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What Indian High Tech Did Right

Photo: Manjunath Kiran/Corbis

When East Asia’s economic pace picked up in the ’80s, the Indian elephant still bumbled along in its hugeness while tiger economies like South Korea, Taiwan, Singapore and even giant China started to rip and roar. “What Indian entrepreneurs realized was we were so far behind in infrastructure that for us to establish hardware exports would be a major task of skating uphill,” Premji says.

But it wasn’t as if India couldn’t marshal other resources. “We had a decent telecommunications setup, we had excellent engineers who were graduating in large numbers and looking for jobs—because there was not enough industrial activity to give them jobs—and we had the English language on our side, which in technology was certainly a unique global language,” Premji says. “So a general consensus grew around focusing on technical services, which became the origin of the software industry.”

Like China becoming the world’s workshop for manufacturing, India has slowly turned itself into the world’s research lab. And its neighbor to the north has taken notice. “You are No. 1 in software. We are No. 1 in hardware,” declared then Chinese Premier Zhu Rongji on a state visit to India in early 2002. “If we put hardware and software together, we are the world’s No. 1.” A shrewd judge of which way the winds blew, Zhu knew hardware expertise would net only lower and lower returns and China needed to scale up in software and services, where the money is.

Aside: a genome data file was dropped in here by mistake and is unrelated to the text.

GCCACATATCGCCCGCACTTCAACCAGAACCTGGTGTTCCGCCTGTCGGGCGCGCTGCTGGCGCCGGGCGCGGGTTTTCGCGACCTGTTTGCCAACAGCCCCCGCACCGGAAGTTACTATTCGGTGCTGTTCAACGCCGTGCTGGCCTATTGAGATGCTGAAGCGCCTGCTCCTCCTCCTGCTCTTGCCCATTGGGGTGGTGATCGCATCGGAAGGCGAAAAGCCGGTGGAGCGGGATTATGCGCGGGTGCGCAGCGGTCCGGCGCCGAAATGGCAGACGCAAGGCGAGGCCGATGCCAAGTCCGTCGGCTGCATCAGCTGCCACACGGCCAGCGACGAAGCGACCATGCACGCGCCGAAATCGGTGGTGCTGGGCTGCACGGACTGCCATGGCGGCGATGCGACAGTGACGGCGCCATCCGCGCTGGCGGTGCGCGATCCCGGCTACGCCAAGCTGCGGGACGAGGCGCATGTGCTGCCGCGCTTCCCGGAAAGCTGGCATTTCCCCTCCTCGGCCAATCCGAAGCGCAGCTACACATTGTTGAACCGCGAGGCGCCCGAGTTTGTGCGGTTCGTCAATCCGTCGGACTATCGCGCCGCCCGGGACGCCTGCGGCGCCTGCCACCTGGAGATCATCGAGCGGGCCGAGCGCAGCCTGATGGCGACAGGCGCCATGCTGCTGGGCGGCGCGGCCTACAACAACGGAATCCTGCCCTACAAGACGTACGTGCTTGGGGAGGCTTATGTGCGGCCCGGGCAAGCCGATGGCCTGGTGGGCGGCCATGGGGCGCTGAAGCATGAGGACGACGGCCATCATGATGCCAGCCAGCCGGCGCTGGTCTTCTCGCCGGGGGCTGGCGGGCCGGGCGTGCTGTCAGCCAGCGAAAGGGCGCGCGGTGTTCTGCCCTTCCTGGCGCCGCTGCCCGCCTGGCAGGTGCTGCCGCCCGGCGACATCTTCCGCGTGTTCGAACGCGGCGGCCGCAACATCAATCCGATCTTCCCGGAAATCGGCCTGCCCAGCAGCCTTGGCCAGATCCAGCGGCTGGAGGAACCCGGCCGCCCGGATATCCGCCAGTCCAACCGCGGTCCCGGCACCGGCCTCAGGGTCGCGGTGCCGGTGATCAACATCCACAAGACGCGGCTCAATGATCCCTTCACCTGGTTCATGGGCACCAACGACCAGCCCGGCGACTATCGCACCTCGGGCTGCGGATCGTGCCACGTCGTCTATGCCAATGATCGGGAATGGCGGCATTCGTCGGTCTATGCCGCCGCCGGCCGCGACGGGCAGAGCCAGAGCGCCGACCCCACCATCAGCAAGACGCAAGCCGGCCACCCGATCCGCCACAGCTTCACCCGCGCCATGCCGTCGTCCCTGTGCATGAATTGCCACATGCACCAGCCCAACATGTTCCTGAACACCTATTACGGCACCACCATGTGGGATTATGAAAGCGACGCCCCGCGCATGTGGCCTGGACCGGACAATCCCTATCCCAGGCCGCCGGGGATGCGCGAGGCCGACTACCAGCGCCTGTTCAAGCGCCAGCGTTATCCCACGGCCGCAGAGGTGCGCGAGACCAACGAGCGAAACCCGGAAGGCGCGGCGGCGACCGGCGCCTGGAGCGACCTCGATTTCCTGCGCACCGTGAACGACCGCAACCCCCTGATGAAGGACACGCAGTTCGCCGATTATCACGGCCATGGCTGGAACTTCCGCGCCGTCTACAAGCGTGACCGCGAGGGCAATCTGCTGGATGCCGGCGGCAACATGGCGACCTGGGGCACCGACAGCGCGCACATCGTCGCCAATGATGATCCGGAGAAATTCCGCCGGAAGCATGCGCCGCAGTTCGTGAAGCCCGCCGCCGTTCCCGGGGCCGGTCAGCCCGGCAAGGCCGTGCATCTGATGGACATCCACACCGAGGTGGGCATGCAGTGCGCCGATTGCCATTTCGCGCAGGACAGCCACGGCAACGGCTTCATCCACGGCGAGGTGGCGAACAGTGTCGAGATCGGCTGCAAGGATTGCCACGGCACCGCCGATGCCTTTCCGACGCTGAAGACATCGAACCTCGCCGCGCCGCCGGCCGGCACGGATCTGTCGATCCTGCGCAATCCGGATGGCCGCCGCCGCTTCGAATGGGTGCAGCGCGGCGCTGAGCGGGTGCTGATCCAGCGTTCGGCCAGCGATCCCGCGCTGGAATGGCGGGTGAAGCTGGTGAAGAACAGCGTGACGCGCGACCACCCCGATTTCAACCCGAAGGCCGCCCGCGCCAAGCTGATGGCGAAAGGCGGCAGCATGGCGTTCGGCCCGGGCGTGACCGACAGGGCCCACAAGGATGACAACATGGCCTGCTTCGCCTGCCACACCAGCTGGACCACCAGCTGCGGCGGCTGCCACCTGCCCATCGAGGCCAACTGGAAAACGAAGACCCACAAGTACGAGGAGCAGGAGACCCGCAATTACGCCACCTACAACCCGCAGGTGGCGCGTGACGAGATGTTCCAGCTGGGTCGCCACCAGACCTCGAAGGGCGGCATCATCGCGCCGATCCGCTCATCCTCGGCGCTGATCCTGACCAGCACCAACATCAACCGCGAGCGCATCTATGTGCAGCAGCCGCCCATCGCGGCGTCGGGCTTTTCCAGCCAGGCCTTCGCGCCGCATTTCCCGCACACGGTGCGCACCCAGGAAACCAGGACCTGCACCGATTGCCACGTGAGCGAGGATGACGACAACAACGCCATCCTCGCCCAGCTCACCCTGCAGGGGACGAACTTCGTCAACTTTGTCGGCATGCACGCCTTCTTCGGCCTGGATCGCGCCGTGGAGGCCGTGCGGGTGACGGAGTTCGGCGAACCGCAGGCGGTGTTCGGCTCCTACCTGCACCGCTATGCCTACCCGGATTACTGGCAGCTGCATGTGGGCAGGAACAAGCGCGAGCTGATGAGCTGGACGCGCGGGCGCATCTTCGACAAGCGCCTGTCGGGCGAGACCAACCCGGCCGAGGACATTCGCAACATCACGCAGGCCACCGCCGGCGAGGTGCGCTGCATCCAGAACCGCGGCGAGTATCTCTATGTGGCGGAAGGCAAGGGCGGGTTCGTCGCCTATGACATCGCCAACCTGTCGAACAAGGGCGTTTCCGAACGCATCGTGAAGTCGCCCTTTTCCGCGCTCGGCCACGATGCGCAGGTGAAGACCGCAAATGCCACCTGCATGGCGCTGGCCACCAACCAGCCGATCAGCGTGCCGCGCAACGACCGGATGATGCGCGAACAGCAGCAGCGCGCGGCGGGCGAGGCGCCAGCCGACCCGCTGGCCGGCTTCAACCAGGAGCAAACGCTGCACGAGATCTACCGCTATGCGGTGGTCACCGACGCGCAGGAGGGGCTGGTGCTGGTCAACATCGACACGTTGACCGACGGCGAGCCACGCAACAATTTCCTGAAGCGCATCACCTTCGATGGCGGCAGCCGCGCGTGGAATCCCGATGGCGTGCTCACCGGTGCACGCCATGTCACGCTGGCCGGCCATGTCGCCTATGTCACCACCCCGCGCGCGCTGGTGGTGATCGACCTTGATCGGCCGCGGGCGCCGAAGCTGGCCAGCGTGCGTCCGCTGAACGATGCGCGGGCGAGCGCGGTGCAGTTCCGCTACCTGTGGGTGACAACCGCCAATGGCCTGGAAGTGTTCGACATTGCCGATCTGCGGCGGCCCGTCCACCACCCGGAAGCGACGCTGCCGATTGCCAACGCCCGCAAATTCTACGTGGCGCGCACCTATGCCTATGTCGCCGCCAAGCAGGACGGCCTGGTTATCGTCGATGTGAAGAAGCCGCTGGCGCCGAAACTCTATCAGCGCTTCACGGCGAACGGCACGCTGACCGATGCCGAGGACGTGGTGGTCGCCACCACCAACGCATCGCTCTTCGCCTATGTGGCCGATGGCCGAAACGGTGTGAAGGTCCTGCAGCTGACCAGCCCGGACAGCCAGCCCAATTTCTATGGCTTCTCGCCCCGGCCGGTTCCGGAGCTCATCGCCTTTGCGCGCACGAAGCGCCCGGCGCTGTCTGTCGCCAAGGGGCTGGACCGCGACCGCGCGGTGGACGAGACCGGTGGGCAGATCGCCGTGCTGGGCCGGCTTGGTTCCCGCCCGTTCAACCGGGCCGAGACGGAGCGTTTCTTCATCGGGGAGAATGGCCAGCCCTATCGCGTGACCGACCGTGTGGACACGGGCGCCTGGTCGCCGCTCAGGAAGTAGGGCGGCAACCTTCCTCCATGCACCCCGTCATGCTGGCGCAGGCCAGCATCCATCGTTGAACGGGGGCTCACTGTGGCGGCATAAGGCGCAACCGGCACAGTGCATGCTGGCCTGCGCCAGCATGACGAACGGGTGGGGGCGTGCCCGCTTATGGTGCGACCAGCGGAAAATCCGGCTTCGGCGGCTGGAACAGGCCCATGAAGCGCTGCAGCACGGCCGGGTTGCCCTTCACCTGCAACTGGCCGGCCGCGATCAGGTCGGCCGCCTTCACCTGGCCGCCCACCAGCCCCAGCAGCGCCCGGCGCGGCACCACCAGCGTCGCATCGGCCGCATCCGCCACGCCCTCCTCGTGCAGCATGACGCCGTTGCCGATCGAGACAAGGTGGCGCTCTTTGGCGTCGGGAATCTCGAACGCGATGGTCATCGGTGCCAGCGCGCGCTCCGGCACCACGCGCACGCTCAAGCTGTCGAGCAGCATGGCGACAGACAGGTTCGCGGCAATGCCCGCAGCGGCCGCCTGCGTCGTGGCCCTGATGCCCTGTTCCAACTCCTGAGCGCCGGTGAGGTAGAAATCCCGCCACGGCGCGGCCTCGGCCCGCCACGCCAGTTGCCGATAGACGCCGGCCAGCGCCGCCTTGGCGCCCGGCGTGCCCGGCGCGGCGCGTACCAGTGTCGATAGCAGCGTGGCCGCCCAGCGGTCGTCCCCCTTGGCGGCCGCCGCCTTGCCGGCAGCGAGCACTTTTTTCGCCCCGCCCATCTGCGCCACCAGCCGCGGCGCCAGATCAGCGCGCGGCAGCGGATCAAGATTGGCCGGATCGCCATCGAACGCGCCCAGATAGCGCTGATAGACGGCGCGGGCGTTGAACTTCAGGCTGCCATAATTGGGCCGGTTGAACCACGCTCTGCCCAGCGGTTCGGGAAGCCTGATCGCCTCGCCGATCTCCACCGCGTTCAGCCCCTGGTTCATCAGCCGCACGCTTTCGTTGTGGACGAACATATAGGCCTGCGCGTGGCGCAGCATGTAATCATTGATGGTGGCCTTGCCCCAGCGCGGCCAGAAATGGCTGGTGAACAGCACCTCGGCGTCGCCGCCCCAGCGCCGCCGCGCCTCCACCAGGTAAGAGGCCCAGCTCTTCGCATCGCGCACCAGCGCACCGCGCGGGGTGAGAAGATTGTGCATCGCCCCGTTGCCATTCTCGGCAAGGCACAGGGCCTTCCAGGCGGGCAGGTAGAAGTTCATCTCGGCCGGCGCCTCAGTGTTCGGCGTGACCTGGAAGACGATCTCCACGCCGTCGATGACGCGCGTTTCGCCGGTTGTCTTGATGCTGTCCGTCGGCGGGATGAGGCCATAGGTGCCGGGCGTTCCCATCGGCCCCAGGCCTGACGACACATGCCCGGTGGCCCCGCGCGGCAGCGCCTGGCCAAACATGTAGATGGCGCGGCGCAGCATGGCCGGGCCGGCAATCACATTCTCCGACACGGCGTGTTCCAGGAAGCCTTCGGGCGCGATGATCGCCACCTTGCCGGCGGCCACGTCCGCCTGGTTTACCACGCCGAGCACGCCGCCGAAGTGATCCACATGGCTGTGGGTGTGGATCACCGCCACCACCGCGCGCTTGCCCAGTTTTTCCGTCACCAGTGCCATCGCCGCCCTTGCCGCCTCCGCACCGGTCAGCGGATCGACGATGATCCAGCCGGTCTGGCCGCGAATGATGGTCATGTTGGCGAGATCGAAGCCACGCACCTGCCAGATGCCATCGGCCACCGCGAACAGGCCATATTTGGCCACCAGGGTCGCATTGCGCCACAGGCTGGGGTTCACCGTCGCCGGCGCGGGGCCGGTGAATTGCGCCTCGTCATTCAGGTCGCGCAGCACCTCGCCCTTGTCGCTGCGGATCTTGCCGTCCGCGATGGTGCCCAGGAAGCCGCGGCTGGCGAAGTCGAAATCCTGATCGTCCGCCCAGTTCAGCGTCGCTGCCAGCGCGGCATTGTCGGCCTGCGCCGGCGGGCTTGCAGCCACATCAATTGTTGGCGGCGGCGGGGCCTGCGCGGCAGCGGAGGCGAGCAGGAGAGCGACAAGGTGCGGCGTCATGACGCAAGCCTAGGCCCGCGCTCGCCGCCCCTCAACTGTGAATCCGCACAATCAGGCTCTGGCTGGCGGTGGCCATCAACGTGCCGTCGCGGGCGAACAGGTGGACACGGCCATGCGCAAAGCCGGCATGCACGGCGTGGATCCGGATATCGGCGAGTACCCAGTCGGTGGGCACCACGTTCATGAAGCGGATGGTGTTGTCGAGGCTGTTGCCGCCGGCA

Here, says Premji, is what Indian high tech did right:

  • Get certified. “We invested very early—all of us—in obtaining
    leading-edge quality stamps”—certifications such as ISO (International Standards Organization) and Six Sigma that attested to the fact that these unknown Indian companies met the West’s highest standards.
  • Go slow. The industry “didn’t get overambitious,” Premji says. Instead of overreaching, everyone quietly focused on delivering the goods as promised and building up more reference customers—successful work for Motorola leading to work for Intel, leading to work for Sun Microsystems, and so on.
  • Make more engineers. “We all built a good industry reputation. As we recruited from engineering colleges, and as engineering colleges started to get more and more privatized, more people enrolled, so they were able to keep up with supply requirements.” India now mints more than 200,000 engineers a year.
  • Keep ’em trained.“The other smart thing the industry did was invest in training to keep on upgrading the skills of engineers,” Premji says. At Wipro’s sprawling Electronics City campus, for instance, employees pack into courses to brush up on computer operating systems and programming tools. Everyone is drilled in language and culture ahead of shipping offshore on assignment, as well.

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